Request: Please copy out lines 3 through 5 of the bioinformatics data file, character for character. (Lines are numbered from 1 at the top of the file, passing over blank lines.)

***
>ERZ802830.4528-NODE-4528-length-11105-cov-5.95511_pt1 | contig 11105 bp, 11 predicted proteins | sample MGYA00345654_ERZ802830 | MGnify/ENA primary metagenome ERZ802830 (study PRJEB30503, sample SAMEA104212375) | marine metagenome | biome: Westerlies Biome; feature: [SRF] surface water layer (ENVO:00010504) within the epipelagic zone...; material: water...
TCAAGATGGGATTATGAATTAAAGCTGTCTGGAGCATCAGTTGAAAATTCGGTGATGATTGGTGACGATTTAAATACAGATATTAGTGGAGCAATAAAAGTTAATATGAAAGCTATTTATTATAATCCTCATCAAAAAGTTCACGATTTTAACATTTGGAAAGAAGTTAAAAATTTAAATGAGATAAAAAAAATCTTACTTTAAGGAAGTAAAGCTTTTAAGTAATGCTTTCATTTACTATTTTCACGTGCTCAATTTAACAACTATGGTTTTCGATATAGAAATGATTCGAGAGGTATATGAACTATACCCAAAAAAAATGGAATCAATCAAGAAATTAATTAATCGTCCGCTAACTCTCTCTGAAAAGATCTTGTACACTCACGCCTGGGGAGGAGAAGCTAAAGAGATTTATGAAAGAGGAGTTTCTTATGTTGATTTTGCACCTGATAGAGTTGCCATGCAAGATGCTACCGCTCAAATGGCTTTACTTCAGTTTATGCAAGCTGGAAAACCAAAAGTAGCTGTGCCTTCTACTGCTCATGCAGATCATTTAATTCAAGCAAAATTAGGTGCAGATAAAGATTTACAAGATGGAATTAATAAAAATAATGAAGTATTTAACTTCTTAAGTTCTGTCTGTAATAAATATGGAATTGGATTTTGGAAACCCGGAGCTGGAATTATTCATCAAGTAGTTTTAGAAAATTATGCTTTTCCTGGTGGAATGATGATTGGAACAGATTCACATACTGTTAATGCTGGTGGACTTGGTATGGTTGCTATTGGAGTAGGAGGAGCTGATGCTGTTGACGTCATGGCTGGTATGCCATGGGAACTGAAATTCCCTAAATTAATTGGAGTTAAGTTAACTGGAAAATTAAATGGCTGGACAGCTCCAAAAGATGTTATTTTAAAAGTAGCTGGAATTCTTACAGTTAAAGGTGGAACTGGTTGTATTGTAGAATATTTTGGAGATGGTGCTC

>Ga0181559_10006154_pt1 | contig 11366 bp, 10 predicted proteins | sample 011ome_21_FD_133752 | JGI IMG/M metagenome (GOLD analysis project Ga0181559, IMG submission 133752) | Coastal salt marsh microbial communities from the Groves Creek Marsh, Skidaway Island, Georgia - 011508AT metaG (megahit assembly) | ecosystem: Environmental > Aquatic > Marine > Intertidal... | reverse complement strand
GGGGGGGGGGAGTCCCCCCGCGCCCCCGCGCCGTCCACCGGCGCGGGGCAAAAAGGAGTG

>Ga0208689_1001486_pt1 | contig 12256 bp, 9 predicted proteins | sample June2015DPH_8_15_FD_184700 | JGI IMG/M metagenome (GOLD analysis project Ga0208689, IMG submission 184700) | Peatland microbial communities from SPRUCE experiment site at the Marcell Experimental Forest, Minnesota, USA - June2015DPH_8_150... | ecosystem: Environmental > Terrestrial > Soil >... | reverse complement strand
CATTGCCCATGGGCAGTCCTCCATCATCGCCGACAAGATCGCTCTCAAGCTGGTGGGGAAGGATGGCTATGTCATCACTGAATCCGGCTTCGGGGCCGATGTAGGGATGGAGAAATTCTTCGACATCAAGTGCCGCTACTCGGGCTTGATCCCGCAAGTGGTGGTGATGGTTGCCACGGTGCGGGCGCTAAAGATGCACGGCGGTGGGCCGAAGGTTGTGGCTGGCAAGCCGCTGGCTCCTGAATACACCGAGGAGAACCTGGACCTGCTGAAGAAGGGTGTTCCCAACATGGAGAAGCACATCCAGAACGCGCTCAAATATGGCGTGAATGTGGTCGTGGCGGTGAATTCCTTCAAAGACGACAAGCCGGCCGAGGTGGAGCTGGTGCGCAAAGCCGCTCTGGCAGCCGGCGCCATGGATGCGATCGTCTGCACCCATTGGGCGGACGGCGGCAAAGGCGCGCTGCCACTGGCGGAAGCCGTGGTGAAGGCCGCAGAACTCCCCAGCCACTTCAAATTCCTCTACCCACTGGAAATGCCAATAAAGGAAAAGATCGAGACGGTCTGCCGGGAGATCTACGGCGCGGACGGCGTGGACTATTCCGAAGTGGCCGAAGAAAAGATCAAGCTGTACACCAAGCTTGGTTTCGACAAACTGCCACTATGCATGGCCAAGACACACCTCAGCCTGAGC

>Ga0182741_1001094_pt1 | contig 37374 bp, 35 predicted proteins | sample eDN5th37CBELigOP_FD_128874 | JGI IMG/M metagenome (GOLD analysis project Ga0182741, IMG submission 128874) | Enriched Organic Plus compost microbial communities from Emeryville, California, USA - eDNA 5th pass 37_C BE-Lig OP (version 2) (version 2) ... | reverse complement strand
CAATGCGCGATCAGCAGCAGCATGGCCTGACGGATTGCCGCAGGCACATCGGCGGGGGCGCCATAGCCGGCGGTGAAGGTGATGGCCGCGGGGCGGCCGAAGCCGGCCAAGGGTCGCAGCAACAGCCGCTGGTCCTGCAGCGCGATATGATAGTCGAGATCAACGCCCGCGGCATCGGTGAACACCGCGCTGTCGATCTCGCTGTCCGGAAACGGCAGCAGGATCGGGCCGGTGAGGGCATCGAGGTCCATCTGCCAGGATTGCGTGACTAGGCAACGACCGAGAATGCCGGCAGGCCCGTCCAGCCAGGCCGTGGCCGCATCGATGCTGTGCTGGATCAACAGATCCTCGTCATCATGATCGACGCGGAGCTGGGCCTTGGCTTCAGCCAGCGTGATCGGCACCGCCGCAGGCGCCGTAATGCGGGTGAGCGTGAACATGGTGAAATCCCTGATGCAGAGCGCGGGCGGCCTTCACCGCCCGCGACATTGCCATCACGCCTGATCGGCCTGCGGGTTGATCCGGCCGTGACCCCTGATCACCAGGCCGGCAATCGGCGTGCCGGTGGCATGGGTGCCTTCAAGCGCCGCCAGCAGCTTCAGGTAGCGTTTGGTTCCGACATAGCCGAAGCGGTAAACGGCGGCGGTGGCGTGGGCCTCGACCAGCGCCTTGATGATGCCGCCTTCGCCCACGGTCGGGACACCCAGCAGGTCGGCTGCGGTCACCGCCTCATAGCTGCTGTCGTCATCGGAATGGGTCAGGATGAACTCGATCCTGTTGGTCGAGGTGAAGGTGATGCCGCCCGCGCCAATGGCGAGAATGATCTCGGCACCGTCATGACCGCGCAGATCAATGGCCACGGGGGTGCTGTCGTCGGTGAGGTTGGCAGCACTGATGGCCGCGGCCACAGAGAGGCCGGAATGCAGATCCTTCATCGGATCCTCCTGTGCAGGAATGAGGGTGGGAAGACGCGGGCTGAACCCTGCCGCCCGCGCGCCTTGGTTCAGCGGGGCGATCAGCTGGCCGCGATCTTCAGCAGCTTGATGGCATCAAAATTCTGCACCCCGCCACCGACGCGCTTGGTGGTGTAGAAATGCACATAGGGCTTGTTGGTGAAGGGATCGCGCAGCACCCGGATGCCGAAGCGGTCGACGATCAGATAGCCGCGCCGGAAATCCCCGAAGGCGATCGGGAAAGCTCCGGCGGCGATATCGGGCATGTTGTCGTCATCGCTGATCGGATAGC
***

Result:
>Ga0181559_10006154_pt1 | contig 11366 bp, 10 predicted proteins | sample 011ome_21_FD_133752 | JGI IMG/M metagenome (GOLD analysis project Ga0181559, IMG submission 133752) | Coastal salt marsh microbial communities from the Groves Creek Marsh, Skidaway Island, Georgia - 011508AT metaG (megahit assembly) | ecosystem: Environmental > Aquatic > Marine > Intertidal... | reverse complement strand
GGGGGGGGGGAGTCCCCCCGCGCCCCCGCGCCGTCCACCGGCGCGGGGCAAAAAGGAGTG

>Ga0208689_1001486_pt1 | contig 12256 bp, 9 predicted proteins | sample June2015DPH_8_15_FD_184700 | JGI IMG/M metagenome (GOLD analysis project Ga0208689, IMG submission 184700) | Peatland microbial communities from SPRUCE experiment site at the Marcell Experimental Forest, Minnesota, USA - June2015DPH_8_150... | ecosystem: Environmental > Terrestrial > Soil >... | reverse complement strand